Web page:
The work of membership is necessarily slow, but fiction, and particularly Berry’s fiction, can help us imagine how we might belong to those with whom we disagree. The stories and novels collected in this volume recount the life of the Port William “membership,” an imagined community inspired by Berry’s own Port Royal, Kentucky. As we read stories narrated from the perspective of its different members, we are gradually “admitt[ed] … into the flow of its talk, the unceasing meandering of its story of itself by which it diverted, amused, and consoled itself.” Port William’s story is full of pain, joy, anger, tenderness, murder, love, abuse, compassion—the multifarious traits of a human community making its feeble way through “the order of time” all the while being “shaped and held within the order of eternity.”
The order of time that delimits this collection of stories is marked by deep division and war. As the title indicates, the first story takes place during the Civil War and the last one at the close of World War II. We may think we live in a polarized country, but in the mid-nineteenth century brothers lined up on opposite sides of the battle lines to kill each other. Neighbors picked off neighbors on their way to different military camps. In many ways, our current urban-rural divisions are descended from the North-South, Hamilton-Jefferson divisions that have defined America since its inception.
Through these times of division and turmoil, Berry’s exemplary characters patiently love their neighbors: they suffer together, they wait together, they watch over each other, they mend one another’s wounds. By such humble acts of imagination and love, they try to walk the “tottering edge between eternity and time.” Patience may be the most fundamental virtue we need if we are to balance on this tottering edge. Patience, as its Latin root implies, entails suffering; it requires us to admit that we don’t yet understand our neighbor and never fully will this side of eternity. Yet in Berry’s fiction, the practice of patience, of suffering alongside those we still don’t understand, opens up the possibility of forgiveness and reconciliation.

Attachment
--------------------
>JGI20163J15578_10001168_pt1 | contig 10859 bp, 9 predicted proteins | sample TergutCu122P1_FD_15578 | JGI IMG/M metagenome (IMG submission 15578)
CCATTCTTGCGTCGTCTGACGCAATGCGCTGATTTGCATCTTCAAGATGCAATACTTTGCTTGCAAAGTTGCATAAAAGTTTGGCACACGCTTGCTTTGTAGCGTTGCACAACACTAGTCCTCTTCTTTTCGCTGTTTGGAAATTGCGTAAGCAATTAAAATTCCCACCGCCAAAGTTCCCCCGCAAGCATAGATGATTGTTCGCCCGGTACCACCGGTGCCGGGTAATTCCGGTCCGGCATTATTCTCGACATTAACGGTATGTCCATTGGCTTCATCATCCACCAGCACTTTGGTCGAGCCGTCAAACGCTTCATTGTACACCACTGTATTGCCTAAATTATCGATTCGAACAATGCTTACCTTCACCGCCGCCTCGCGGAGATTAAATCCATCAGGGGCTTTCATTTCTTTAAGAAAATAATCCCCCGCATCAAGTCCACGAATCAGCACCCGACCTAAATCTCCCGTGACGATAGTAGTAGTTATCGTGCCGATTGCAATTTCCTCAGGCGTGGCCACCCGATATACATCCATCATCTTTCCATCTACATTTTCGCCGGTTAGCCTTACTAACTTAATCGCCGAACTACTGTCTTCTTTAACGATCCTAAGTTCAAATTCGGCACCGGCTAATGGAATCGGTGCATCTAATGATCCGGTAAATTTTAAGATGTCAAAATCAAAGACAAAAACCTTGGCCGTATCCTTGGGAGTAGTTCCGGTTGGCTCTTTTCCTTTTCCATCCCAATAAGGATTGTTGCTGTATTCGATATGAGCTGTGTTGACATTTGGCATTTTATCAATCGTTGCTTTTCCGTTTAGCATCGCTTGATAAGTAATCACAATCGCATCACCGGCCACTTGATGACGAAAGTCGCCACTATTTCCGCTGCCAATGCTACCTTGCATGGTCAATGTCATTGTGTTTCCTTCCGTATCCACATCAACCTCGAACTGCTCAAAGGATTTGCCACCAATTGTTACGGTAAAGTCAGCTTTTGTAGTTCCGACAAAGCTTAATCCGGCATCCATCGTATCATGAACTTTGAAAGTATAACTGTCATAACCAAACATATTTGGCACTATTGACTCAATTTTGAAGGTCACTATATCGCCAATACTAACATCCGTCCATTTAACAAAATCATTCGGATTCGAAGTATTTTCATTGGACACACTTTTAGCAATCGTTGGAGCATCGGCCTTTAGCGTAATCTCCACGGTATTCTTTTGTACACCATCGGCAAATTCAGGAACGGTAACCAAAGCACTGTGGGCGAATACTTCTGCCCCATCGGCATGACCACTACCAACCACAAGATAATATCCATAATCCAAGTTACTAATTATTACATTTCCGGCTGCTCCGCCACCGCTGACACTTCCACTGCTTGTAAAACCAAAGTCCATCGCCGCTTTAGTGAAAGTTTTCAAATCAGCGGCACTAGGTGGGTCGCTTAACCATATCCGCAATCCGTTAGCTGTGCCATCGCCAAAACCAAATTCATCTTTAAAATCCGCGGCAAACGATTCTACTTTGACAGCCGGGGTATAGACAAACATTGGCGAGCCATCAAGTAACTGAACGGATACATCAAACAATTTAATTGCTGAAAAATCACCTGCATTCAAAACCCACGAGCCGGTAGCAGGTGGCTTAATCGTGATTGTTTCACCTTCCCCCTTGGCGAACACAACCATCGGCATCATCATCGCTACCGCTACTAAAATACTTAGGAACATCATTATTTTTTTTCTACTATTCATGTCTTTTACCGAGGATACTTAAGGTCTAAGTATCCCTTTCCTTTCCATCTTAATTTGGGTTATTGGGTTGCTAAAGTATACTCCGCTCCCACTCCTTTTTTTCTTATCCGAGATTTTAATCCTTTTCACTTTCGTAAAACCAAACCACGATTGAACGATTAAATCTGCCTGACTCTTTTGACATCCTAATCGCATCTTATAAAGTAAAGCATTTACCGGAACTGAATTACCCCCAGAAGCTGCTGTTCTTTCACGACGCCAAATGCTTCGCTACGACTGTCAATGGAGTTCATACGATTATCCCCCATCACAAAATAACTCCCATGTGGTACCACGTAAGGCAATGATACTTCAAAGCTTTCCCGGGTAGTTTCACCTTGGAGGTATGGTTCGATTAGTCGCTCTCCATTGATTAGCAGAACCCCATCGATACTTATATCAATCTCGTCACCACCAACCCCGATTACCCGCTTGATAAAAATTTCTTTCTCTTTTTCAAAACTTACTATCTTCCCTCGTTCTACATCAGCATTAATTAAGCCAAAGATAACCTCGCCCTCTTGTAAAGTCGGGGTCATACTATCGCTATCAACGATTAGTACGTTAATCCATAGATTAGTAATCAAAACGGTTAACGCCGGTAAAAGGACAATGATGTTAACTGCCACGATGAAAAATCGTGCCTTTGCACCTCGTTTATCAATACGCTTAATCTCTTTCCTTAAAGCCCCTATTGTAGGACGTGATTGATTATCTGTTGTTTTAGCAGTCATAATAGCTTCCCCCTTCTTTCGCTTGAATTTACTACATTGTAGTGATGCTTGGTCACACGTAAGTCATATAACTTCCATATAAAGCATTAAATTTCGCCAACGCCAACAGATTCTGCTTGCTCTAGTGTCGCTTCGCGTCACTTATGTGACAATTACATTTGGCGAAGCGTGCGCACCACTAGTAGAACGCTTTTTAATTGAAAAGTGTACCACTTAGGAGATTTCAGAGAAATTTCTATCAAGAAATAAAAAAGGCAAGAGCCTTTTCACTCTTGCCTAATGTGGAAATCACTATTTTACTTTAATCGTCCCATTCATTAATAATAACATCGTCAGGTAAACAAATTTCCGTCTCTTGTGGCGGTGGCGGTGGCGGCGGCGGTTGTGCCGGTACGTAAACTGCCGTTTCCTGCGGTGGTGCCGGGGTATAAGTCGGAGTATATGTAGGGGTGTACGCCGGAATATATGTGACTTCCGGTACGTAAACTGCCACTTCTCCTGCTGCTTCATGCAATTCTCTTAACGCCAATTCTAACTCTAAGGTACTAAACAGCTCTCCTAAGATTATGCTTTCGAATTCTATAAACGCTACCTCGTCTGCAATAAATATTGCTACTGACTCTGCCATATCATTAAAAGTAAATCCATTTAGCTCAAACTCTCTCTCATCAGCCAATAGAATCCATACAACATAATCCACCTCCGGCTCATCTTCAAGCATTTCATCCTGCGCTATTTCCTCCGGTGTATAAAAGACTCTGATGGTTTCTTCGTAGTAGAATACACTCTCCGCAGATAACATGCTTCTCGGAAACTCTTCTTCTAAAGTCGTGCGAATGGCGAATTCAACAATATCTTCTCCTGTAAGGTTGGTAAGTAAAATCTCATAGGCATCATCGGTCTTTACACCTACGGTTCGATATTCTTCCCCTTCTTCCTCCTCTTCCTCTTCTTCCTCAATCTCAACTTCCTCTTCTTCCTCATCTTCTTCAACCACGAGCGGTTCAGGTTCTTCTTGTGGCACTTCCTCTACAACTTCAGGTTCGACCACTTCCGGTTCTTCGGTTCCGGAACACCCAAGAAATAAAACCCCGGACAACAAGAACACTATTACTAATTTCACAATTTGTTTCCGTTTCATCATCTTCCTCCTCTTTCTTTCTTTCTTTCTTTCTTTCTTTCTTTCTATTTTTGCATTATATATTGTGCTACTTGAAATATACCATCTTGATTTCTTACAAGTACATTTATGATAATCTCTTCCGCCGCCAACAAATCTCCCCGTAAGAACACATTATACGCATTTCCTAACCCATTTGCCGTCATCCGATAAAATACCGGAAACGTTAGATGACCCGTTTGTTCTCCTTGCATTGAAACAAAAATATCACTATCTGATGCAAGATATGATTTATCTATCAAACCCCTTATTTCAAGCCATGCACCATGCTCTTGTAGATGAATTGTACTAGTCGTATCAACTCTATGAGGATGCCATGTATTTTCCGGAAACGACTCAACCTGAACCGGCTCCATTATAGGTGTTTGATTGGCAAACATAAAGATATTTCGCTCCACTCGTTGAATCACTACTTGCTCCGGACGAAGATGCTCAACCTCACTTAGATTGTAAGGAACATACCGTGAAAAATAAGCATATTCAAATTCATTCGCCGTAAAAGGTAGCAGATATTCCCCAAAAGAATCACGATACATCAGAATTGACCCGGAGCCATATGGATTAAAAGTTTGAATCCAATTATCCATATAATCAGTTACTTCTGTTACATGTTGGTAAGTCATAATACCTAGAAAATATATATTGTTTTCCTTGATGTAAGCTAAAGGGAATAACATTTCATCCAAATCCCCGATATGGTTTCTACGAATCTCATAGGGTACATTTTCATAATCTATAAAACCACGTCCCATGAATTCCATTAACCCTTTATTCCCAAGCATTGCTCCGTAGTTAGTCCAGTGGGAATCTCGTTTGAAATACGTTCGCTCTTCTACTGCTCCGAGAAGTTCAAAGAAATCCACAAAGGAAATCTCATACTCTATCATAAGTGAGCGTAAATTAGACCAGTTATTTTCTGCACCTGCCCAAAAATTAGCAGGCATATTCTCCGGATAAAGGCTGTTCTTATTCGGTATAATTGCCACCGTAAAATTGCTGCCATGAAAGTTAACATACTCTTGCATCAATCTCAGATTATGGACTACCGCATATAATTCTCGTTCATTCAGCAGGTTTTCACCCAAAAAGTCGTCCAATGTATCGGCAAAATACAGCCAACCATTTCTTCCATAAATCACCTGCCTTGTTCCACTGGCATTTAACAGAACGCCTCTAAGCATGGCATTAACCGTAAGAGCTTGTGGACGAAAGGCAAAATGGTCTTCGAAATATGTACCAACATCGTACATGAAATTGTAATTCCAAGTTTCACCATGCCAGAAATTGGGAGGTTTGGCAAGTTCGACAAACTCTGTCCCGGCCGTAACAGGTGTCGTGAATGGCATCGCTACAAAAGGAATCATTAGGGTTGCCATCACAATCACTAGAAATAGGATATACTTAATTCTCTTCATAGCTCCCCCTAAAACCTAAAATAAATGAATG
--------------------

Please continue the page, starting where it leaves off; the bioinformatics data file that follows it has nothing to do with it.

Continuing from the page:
The first story takes place in the waning years of the Civil War, when anarchy and vigilante justice mark life in Port William. Rebecca Dawe comes to Port William to help her aunt, whose husband is languishing in a Union jail. Rebecca’s sympathies initially lay with the Confederacy, and her brother was murdered by a neighbor on his way to volunteer for the South. But by 1864 she has simply grown weary of the unending, indiscriminate violence: “By now all the violent ones in their bunches she called, without distinction, ‘creatures.’ It was a vital, reverberant word when she said it, for as she acknowledged with frank reluctance the belonging of all creatures to God she pointedly refused to these the classification of ‘human.’” Rebecca can barely imagine how her violent time belongs to God’s eternal order, but she continues to acknowledge him as Creator. So when a band of armed men ride through town, looking for easy plunder, she stands in the window of her aunt’s house, “refus[ing] to be cowed” by their inhumanity. She continues, as best she can, to sustain love and dignity in the midst of the intimate barbarity of neighbors killing each other.